How to cite a law in APA Style

To cite federal laws (also commonly referred to as statutes or acts) in APA Style, include the name of the law, “U.S.C.” (short for United States Code), the title and section of the code where the law appears, the year, and optionally the URL.

The year included is when the law was published in the source consulted, not when it was passed, amended, or supplemented.

Format Name of Law, Title number U.S.C. § Section number (Year). URL
Reference entry Anti-Smuggling Act, 19 U.S.C. § 1701 (1935). https://www.loc.gov/item/uscode1958-004019005/
In-text citation (Anti-Smuggling Act, 1935)

Symbols and abbreviations in law citations

The United States Code and most other compilations of laws are divided into parts called “titles,” and within those titles, sections.

No symbol is used for the title in your reference, but the section number is preceded by the symbol §. To insert the section symbol in Word, click on “Insert,” “Symbol,” “More symbols,” “Special characters,” and then find it in the list under “section.”

When a law is spread across multiple consecutive sections, the term “et seq.” (Latin for “and following”) is added after the initial section number. It is always italicized and followed by a period.

Reference entry with “et seq.”
Fess–Kenyon Act, 29 U.S.C. § 31 et seq. (1920).

Citing federal statutes with the public law number

A law may also have a public law number. This is not used in the citation, except in special cases: when the law is not (yet) included in the United States Code, or when it is spread across non-consecutive parts of the Code.

Laws not included in the Code

A law that has not been codified (published in the United States Code) should be cited using its public law number and information about wherever it was published.

The law below was published in the United States Statutes at Large, which is abbreviated to “Stat.”

Format Name of Law, Pub. L. No. Number, Volume number Source Page number (Year). URL
Reference entry Lilly Ledbetter Fair Pay Act of 2009, Pub. L. No. 111-2, 123 Stat. 5 (2009). https://www.govinfo.gov/content/pkg/PLAW-111publ2/pdf/PLAW-111publ2.pdf
In-text citation (Lilly Ledbetter Fair Pay Act, 2009)

Laws spread across different sections

When an act is codified across different non-consecutive sections of the Code, it is also cited using the public law number and information about its location in the Statutes at Large.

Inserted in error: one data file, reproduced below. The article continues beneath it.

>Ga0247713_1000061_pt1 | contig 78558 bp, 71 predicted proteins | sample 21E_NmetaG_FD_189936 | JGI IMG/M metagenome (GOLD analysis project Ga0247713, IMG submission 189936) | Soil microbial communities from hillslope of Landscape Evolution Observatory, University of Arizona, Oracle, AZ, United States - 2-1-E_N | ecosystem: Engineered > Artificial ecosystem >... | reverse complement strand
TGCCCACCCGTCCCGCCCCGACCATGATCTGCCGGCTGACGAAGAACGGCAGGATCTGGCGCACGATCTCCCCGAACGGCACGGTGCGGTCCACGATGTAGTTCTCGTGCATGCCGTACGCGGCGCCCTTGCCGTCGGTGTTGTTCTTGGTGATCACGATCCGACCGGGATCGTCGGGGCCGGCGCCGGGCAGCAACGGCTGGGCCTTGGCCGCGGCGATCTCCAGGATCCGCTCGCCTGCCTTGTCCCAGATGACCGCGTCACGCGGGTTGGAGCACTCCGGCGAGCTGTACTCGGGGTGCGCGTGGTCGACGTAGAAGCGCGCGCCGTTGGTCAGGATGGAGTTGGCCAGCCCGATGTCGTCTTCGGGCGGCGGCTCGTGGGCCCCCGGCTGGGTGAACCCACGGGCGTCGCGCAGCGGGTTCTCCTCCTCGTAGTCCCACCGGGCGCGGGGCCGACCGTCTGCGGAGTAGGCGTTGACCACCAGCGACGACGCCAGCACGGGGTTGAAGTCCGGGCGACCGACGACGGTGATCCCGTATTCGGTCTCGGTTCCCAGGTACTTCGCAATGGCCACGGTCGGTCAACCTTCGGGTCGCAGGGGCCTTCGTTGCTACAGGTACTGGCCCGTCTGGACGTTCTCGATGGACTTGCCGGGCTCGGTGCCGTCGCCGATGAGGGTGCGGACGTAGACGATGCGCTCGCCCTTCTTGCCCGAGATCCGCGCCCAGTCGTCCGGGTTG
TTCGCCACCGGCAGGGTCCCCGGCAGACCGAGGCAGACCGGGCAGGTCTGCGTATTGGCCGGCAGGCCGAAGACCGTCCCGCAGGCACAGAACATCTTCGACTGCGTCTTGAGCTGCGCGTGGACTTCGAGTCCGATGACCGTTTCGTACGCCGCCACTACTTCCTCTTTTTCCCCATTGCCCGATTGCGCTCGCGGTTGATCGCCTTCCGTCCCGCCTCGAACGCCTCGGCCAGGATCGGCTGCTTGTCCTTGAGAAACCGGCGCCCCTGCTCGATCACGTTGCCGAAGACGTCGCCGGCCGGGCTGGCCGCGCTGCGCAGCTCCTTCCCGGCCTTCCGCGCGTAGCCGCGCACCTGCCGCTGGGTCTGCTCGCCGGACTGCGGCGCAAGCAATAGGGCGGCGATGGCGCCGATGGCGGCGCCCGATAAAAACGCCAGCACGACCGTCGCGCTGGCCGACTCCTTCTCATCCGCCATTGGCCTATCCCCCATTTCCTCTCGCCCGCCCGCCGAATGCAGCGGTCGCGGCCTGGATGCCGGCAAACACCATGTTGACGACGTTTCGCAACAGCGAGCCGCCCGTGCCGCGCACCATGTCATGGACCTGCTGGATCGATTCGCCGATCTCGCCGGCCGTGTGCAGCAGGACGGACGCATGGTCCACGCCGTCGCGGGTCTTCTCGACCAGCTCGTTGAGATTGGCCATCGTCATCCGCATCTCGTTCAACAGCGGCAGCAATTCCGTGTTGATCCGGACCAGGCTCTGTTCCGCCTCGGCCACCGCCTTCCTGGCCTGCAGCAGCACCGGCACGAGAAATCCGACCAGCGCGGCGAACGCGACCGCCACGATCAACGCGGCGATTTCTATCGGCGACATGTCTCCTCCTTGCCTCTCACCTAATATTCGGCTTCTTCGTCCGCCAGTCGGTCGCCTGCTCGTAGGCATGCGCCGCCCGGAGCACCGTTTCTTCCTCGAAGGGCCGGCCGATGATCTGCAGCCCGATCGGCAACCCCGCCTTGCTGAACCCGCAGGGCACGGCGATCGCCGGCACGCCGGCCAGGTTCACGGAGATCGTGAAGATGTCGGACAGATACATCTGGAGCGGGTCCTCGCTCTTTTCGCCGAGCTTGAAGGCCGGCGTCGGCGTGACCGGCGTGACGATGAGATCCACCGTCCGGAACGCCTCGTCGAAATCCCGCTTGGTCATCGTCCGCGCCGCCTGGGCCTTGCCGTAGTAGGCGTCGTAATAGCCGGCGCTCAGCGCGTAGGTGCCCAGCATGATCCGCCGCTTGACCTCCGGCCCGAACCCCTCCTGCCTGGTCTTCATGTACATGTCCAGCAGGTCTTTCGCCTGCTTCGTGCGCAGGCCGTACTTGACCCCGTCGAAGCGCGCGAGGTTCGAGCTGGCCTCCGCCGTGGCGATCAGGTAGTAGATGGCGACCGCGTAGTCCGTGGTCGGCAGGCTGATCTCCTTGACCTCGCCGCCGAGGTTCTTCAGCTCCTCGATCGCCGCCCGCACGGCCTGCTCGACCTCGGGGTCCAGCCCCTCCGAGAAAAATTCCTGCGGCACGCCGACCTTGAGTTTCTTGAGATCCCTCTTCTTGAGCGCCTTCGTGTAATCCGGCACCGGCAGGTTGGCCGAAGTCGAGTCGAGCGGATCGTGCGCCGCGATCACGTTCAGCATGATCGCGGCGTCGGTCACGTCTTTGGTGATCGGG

The example below was codified in titles 2, 28, and 42 of the Code, so it is cited using the public law number instead.

Format Name of Law, Pub. L. No. Number, Volume number Source Page number (Year). URL
Reference entry Civil Rights Act of 1964, Pub. L. No. 88-352, 78 Stat. 241 (1964). https://www.govinfo.gov/content/pkg/STATUTE-78/pdf/STATUTE-78-Pg241.pdf
In-text citation (Civil Rights Act, 1964)

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Citing state laws

The laws and statutes of individual states are cited in a similar format to federal laws where possible. “U.S.C.” is replaced with an abbreviation for the law code of that state, and titles and sections are presented in the same way. However, some state codes use article or chapter numbers instead of or in addition to section numbers, or do not use titles.

Make sure to adapt your reference to the standards of the state. For example, the title for a law from the Virginia Code is included with the section number, separated by a hyphen, as shown in this example.

Format Name of Law, Title number Source § Section number (Year). URL
Reference entry Community Action Act, Va. Code Ann. § 2.2-5400 (2020). https://law.lis.virginia.gov/vacodepopularnames/community-action-act/
In-text citation (Community Action Act, 2020)

Frequently asked questions about APA Style citations

Should I cite laws using public law numbers in APA Style?

Generally, you should identify a law in an APA reference entry by its location in the United States Code (U.S.C.).

But if the law is either spread across various sections of the code or not featured in the code at all, include the public law number in addition to information on the source you accessed the law in, e.g.:

Lilly Ledbetter Fair Pay Act of 2009, Pub. L. No. 111-2, 123 Stat. 5 (2009).

No, including a URL is optional in APA Style reference entries for legal sources (e.g. court cases, laws). It can be useful to do so to aid the reader in retrieving the source, but it’s not required, since the other information included should be enough to locate it.

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Jack Caulfield

Jack is a Brit based in Amsterdam, with an MA in comparative literature. He writes and edits for Scribbr, and reads a lot of books in his spare time.

1 comment

Jack Caulfield
Jack Caulfield (Scribbr Team)
February 11, 2021 at 3:27 PM

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